Monday, August 10, 2009

Of Men & Music

Have you ever noticed the way some people seem to seethe sex through their skins? On the first day of running club one year in college, I made eyes with one such creature, and was immediately captivated. As we breezed down Broadway, I was high on endorphins from two potent sources—running and sex. Not long after, he became my number four.

Everything he did seemed an allusion to a sexual act—nay, everything he did was a sexual act; that was the whole point: for him there was no distinction between the arenas of sex-life and life-life. He moved through the world with a physical integrity that bespoke heightened sensual awareness; with a hyper-expressive face and mischievous smile, he seemed more fully in his body than others.

With guys like this, to interact with them is to think about being in bed with them. Everything is on display; nothing is hidden. They're like walking advertisements for themselves as sexual partners.

And as with advertising, the effect is instantaneous. With Four, all it took was a glance and a smile.

* * *

Sasha and I used to talk about how some songs you love right away, and other songs take longer. She’d make me mix tapes and sandwich the tougher-to-love songs between two instant gratification songs, knowing that I’d suffer through the weird, unfamiliar notes because it was a hassle to fast-forward. It worked—after listening to a new song enough times, it would transform into something entirely different than it had been when I’d first heard it. I wasn’t that I’d changed my mind about the song; the song itself had changed.

Often I ended up loving these ugly duckling songs even better than the instant-loves, which started sounding insipid if I listened to them too much. You could say that Four was like one of those songs, but the analogy is limited, because my attraction to him never dulled. With Four and others like him, when it came time to cut ties, it was never for lack of passion.

There’s a better parallel between men and songs that take longer to fall for. Sometimes a guy doesn't do much for me at first, but things change after I get to know him. It’s hard for me to reconcile this phenomenon with my belief in the integrity of physical bodies. I like to think that we are what we are, through and through: no soul behind the body, no life after death—as Nietzsche said, “Body I am entirely, and nothing else; and soul is only a word for something about the body.”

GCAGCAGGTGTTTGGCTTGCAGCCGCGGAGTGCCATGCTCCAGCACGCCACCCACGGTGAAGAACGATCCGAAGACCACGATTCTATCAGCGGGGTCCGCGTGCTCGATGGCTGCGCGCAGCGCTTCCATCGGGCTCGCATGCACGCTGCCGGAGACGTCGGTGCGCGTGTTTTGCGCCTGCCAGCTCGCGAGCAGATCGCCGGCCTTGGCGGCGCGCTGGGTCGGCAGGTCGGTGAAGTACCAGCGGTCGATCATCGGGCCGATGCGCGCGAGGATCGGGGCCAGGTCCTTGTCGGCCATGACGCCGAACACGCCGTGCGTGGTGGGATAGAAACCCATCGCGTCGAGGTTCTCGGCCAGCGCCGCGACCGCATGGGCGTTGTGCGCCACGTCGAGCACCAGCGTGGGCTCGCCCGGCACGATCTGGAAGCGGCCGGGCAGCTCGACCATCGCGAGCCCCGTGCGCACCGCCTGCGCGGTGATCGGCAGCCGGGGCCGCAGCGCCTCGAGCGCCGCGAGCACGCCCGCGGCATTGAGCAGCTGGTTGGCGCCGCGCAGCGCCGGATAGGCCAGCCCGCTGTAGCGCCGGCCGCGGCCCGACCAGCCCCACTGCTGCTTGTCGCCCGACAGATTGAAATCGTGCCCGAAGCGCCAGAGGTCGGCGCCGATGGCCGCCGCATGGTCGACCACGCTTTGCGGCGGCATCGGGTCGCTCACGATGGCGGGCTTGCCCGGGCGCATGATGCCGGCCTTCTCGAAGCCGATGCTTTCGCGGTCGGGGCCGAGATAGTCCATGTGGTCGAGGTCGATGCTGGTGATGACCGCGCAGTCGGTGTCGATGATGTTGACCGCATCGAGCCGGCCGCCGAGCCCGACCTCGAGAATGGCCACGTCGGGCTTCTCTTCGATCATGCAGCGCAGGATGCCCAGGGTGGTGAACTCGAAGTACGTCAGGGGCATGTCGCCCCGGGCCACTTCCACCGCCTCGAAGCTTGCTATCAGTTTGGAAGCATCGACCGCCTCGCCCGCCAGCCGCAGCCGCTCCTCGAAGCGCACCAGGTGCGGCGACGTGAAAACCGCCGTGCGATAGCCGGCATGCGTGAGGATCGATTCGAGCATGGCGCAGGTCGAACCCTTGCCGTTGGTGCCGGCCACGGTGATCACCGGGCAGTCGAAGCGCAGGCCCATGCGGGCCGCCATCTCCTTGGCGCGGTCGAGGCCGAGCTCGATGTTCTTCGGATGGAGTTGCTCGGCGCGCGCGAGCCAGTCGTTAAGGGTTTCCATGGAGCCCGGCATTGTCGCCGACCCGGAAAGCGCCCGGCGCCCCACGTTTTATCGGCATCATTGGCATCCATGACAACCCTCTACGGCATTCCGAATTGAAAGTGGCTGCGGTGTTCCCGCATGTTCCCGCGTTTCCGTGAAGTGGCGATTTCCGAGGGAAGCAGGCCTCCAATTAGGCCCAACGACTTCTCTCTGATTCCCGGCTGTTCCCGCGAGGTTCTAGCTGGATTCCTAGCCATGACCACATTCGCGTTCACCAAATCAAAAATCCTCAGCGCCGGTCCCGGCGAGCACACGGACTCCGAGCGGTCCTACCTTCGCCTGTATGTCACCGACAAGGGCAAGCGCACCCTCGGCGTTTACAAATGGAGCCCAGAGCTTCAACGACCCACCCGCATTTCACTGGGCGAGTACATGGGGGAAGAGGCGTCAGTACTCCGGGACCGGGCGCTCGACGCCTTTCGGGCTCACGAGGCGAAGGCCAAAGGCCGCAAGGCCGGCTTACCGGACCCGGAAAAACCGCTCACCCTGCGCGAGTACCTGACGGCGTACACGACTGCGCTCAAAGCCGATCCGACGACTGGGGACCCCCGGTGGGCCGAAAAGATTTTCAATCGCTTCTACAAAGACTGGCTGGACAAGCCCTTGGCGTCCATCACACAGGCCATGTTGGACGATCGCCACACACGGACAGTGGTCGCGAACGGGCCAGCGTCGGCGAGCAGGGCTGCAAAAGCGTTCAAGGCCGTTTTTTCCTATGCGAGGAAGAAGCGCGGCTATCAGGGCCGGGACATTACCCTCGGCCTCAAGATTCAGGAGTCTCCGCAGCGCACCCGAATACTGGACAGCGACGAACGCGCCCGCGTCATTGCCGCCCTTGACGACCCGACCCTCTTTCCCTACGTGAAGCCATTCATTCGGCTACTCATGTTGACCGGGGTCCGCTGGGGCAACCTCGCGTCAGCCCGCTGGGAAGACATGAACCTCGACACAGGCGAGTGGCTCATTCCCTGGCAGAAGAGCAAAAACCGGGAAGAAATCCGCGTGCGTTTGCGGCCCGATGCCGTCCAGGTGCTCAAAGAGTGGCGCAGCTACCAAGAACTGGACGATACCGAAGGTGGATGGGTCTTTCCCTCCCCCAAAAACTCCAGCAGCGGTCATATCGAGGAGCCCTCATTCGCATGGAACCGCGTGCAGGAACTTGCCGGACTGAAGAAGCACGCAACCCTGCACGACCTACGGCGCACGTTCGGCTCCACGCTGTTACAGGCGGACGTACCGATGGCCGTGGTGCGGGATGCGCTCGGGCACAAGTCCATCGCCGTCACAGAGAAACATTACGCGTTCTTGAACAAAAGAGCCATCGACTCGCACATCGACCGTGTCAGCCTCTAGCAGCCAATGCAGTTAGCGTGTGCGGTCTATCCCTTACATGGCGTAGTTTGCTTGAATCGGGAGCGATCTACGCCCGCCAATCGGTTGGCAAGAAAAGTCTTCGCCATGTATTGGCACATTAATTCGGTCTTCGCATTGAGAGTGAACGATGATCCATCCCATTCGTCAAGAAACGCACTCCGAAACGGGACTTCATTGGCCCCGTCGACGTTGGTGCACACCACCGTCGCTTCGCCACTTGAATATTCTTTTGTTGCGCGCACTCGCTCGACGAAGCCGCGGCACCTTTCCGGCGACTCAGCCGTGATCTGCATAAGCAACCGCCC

It follows that I would know automatically upon meeting someone whether I’m attracted to him or not, and this is often the case. But when the opposite happens—when I’m not attracted at first and become so later—it’s not that I become so enamored with his personality that I decide to look beyond looks. No, he actually starts to look different.

I don't really know what's going on here. Why does becoming more familiar with something cause it to become more enticing? It seems that the opposite should be true. How is it possible for a song to go from unappealing to play it on repeat, and a person from forgettable to fuckable?



  1. Maybe because the "at first sight" attraction is kind of like your body's best guest. It sees a face, a body, and for whatever reason, biological or social, it thinks this one will be the right one, and urges you to give him a try. But, your body can be wrong. Then, when you start to genuinely like or love someone who before was not attractive, your body catches on that "oh, hmm, this guy is good for me, so I better want to have sex with him" and then the pheromones are turned on.

    That's my uneducated take on it anyway :)

  2. I know what you're saying, but when I try to fit this into my ideas about the body, I get confused. Loving someone means being attracted to them, or else what's the difference between lovers & friends, right? Why don't we start becoming attracted to our friends? When I'm attracted to someone, I'm not just attracted to their body, I'm attracted to their whole being. Or maybe a better way of saying that is that I am just attracted to their body, but a person is just a body anyway, and I don't think there's a personality that exists behind the body—it's all part of the same thing.

  3. I think you're getting into semantics over the word 'body'. Some people, such as Number 4, just put their whole 'body' on display, hence the instant attraction. With others it may take a while to see their whole 'body' per your definition.

  4. Well, I think your ideas about the body are a bit weird Lindsay :)

    People do become attracted to their friends. I hear stories like that all the time.

    If a person's "body" is all there is, how could it possible that your opinion of a person could change over time? Their body isn't changing. And surely there have been guys who you were attracted to more or less after getting to know them than you were after first meeting them.